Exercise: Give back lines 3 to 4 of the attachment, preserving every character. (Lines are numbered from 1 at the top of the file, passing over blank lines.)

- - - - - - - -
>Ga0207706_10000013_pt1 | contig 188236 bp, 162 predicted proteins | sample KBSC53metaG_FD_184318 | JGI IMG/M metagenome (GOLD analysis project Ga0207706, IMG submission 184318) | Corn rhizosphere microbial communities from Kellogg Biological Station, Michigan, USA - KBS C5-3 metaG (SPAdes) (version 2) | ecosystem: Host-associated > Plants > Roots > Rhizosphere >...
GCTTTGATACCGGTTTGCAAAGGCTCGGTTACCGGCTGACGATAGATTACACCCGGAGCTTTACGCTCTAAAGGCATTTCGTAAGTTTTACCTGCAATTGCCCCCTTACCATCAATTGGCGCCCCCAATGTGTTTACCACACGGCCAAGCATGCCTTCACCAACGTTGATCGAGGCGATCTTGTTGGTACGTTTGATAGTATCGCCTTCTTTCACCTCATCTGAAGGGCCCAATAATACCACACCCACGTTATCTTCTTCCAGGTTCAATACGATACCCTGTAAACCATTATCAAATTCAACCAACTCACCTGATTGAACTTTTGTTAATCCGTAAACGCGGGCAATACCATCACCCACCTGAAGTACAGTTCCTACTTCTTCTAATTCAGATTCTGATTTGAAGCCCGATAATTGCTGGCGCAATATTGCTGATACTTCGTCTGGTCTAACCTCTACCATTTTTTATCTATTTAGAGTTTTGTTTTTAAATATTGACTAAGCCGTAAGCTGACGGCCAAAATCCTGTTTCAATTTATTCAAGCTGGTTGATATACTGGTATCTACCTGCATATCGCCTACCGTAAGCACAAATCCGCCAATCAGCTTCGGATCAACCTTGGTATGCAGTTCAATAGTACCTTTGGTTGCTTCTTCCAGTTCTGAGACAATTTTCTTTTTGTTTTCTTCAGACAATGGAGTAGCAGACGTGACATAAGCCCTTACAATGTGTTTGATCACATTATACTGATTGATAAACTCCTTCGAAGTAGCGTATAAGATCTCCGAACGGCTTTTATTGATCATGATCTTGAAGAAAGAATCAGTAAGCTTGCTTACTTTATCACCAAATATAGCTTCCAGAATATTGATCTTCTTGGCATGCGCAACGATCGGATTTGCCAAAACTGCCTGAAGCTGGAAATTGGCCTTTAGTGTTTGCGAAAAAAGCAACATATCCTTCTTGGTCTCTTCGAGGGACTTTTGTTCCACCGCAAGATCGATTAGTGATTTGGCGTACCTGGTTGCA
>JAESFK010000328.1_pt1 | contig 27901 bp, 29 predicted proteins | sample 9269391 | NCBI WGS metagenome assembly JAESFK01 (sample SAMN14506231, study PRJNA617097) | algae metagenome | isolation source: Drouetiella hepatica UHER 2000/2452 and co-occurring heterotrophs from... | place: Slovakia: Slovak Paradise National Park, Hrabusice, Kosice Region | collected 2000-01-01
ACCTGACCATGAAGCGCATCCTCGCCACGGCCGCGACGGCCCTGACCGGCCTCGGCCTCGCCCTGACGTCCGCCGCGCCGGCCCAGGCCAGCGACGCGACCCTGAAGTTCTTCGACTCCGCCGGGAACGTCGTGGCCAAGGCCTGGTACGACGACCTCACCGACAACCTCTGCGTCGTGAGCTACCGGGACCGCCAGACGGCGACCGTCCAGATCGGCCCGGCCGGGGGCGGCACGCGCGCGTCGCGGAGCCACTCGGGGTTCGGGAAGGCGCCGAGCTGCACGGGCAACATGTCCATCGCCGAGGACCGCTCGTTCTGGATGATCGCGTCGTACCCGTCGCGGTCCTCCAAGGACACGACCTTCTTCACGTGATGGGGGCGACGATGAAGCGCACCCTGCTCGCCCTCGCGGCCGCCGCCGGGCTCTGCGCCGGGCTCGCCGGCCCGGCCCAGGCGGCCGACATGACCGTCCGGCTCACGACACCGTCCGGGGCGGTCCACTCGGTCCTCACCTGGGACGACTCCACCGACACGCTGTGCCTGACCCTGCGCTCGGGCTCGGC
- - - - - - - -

>JAESFK010000328.1_pt1 | contig 27901 bp, 29 predicted proteins | sample 9269391 | NCBI WGS metagenome assembly JAESFK01 (sample SAMN14506231, study PRJNA617097) | algae metagenome | isolation source: Drouetiella hepatica UHER 2000/2452 and co-occurring heterotrophs from... | place: Slovakia: Slovak Paradise National Park, Hrabusice, Kosice Region | collected 2000-01-01
ACCTGACCATGAAGCGCATCCTCGCCACGGCCGCGACGGCCCTGACCGGCCTCGGCCTCGCCCTGACGTCCGCCGCGCCGGCCCAGGCCAGCGACGCGACCCTGAAGTTCTTCGACTCCGCCGGGAACGTCGTGGCCAAGGCCTGGTACGACGACCTCACCGACAACCTCTGCGTCGTGAGCTACCGGGACCGCCAGACGGCGACCGTCCAGATCGGCCCGGCCGGGGGCGGCACGCGCGCGTCGCGGAGCCACTCGGGGTTCGGGAAGGCGCCGAGCTGCACGGGCAACATGTCCATCGCCGAGGACCGCTCGTTCTGGATGATCGCGTCGTACCCGTCGCGGTCCTCCAAGGACACGACCTTCTTCACGTGATGGGGGCGACGATGAAGCGCACCCTGCTCGCCCTCGCGGCCGCCGCCGGGCTCTGCGCCGGGCTCGCCGGCCCGGCCCAGGCGGCCGACATGACCGTCCGGCTCACGACACCGTCCGGGGCGGTCCACTCGGTCCTCACCTGGGACGACTCCACCGACACGCTGTGCCTGACCCTGCGCTCGGGCTCGGC